Back to the camp for The Big Truck Clean. Everyone pitched in and it took us about two hours to clean the truck from top to bottom. By the time we had finished we were all knackered but some of us had booked ourselves into a spa for a few hours in the evening so it wasn’t the end of the world. Unfortunately, the taxi ride to the spa was quite possibly the most stressful journey I have ever taken. The driver didn’t know where it was but insisted on driving away anyway. 45 minutes later we were late for our appointments and really pissed off so we returned to Karen Camp. Somehow the barman explained to the driver where we needed to go and we finally made it. It was worth it in the end!
Back at Karen Camp it was the last night for a few of the guys on our trip so we made sure it was a good one! Discovered a shot called Springbok – half amarula, half peppermint liquer (tasty and lethal).
First day of the second leg of the trip, which meant a new group. We welcomed another 15 people on board, bringing our group to the maximum size of 24 people. Quite difficult adjusting to having such a busy truck after living in relative luxury for the previous three weeks with only 14 people on the truck. It was quite a long driving day, during which we crossed the border into Tanzania and ended up in Snake Park, Arusha. Quiet night as we were all knackered.
The first of a three-day safari. Today’s safari was in Laka Manyara National Park. Crazy just how different the landscape is to anything we have seen so far. Possibly the most ‘African’ scenery we’ve experienced. The Masai are everywhere and add so much colour to an otherwise bare landscape. Saw elephants in the wild for the first time 🙂 Stayed at Camp Kudu for the night – our tents were already up when we got there. Score!
One of the highlights of this trip so far and probably one of the most amazing days of my life! We had two game drives today; one in the Ngorongoro Crater area, and one in the Serengetic. The scenery is absolutely breathtaking and we were witness to not one but TWO hunts – a pride of lions hunting a buffalo (unsuccessful) and a cheetah hunting a gazelle (successful). The lions came up close to our vehicles which was scary and amazing all at the same time. The cheetah hunt was over in about five seconds. It doesn’t look that fast on telly! Wow. A day I’ll never forget.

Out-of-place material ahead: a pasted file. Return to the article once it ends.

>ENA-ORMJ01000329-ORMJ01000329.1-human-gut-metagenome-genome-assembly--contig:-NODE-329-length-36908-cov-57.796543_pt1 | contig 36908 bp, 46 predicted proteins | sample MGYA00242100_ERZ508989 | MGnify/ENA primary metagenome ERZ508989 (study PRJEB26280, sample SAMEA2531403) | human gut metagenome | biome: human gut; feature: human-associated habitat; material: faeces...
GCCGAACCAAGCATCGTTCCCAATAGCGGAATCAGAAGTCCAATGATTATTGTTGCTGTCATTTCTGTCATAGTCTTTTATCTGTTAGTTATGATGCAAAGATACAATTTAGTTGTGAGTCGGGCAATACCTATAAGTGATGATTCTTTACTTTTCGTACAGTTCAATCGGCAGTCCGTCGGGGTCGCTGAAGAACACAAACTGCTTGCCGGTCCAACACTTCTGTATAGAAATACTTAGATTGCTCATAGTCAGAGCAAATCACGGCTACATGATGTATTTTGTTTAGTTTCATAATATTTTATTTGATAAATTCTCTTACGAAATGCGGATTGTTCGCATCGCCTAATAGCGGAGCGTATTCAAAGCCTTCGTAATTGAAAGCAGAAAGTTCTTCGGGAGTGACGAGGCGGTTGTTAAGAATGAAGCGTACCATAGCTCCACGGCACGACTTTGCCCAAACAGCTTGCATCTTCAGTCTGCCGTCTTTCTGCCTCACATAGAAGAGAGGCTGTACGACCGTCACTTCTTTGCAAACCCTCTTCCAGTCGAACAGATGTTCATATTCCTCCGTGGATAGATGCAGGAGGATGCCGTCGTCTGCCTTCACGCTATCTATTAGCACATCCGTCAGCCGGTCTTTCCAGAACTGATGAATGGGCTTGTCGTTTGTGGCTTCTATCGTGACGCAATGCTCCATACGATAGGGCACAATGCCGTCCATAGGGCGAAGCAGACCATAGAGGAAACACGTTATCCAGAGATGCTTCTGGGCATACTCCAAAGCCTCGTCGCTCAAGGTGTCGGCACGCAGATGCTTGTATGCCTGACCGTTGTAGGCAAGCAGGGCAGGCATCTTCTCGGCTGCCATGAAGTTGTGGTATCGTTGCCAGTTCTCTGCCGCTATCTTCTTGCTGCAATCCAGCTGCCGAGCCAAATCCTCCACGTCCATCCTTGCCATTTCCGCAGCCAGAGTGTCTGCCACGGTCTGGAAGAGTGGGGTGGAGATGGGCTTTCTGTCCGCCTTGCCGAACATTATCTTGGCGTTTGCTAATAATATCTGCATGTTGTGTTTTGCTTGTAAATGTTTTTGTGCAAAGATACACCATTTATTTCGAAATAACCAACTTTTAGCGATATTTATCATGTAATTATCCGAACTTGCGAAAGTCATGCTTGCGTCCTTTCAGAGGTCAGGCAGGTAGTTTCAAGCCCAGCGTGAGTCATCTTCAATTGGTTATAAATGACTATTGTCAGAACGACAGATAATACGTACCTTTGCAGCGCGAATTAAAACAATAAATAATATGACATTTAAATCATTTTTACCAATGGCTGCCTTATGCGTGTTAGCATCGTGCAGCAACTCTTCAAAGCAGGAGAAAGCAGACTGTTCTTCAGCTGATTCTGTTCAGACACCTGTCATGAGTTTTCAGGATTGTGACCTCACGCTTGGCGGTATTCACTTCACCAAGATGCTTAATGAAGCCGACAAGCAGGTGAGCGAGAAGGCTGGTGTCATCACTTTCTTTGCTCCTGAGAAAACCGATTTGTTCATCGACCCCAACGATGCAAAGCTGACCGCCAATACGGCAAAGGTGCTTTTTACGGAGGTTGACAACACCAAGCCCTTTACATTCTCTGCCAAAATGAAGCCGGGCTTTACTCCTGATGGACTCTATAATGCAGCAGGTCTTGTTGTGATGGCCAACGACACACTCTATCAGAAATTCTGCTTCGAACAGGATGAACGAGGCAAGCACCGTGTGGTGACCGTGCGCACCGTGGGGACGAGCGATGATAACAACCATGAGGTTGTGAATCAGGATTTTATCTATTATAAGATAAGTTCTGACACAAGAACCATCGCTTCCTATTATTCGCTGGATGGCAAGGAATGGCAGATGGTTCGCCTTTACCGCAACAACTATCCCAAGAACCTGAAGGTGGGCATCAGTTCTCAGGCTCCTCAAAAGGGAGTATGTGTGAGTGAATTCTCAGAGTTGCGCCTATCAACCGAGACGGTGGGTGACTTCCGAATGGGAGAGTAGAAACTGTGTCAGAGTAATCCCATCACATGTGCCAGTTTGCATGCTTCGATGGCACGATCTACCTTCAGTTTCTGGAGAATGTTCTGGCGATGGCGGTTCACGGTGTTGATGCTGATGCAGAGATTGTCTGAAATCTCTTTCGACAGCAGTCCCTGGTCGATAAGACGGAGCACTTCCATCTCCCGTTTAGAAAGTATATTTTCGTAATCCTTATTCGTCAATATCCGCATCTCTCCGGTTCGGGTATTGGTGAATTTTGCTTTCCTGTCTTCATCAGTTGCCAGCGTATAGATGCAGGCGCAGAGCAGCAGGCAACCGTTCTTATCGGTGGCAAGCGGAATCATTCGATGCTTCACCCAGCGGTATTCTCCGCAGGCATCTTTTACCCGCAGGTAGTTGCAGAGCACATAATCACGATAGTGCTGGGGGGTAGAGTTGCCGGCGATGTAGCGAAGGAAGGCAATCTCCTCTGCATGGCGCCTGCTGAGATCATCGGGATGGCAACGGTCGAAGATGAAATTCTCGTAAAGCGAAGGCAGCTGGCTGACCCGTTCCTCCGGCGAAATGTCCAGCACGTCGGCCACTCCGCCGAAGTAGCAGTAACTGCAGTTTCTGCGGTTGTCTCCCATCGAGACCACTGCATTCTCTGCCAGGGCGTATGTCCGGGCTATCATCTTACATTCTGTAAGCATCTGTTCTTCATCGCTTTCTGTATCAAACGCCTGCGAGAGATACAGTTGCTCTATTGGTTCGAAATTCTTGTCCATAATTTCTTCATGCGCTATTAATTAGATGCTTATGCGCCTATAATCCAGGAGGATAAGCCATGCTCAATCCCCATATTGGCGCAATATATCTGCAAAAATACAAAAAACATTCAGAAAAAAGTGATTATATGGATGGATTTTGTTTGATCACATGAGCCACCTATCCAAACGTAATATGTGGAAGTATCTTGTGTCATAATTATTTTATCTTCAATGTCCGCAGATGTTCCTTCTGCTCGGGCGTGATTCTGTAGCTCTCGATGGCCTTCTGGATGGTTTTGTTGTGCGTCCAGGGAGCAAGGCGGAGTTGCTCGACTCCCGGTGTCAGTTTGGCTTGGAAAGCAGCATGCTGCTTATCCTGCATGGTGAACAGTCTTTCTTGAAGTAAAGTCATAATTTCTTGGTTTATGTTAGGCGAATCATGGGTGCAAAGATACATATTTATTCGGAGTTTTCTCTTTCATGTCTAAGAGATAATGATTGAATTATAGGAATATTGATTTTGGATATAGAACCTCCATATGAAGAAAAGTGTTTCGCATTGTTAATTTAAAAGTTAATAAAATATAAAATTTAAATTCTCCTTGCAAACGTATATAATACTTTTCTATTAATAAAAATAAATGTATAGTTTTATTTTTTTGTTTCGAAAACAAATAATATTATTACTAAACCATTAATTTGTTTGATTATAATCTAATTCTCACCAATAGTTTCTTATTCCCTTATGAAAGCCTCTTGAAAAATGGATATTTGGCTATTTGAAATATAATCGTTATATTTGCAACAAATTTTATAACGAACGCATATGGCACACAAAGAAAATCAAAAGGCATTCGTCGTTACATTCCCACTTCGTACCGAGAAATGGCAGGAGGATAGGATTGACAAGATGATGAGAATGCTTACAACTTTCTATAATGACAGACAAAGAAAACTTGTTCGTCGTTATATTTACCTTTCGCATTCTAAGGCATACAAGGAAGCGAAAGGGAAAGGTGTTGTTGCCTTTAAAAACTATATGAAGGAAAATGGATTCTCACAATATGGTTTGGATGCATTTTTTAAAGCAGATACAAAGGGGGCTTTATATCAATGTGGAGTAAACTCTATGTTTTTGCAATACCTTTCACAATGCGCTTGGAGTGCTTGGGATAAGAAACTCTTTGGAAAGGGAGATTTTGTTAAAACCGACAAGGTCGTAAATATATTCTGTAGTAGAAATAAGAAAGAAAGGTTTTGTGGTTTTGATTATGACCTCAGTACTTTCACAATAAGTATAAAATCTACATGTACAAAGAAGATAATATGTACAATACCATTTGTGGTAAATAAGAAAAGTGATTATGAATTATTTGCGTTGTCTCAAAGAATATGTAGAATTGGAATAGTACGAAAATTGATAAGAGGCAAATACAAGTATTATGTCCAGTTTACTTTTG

Our bed for the night was at a bush camp right in the heart of the Serengeti, which we left me feeling quite creeped out. No fences, no guards … all night I could hear hyenas running around near our tents and kept thinking about those stories of people being dragged out of their tents at night. Made it through to dawn without incident. Whew!
Woke up early for our last game drive in the Serengeti. The most amazing sight today was a herd of elephants, who walked up to our landrovers and passed right by us. Every time we get this close to wild animals I feel quite nervous but incredibly privileged. Long drive back to Snake Park in the afternoon and a fun night at the bar. Woke up on my own in the truck at 2.15am? Well done, Hannah!
Started the day off with a Masai village tour – got to the village on the back of a camel! All kinds of awesome 🙂 Spent a bit of time in Arusha in the afternoon and then drove to Marangu. Had our first view of Kilimanjaro along the way. Stunning!
Had a fun evening of power cuts and Scrabble. Unfortunately, Simone and I forgot to close up our tent and an hour of rain meant that everything inside was soaked. Another night’s sleep on the truck, then!
Pretty much everyone has left the camp today; some for a day’s hike in the foothills of Mt. Kilimanjaro, and others to visit the nearby village and waterfall. I fancied a day off though and am enjoying my own company for the day. The one thing to remember about travelling for a long time is that it isn’t a bad thing to take a day off occasionally. If you don’t have any time to yourself, it gets harder to appreciate all the other jam-packed days.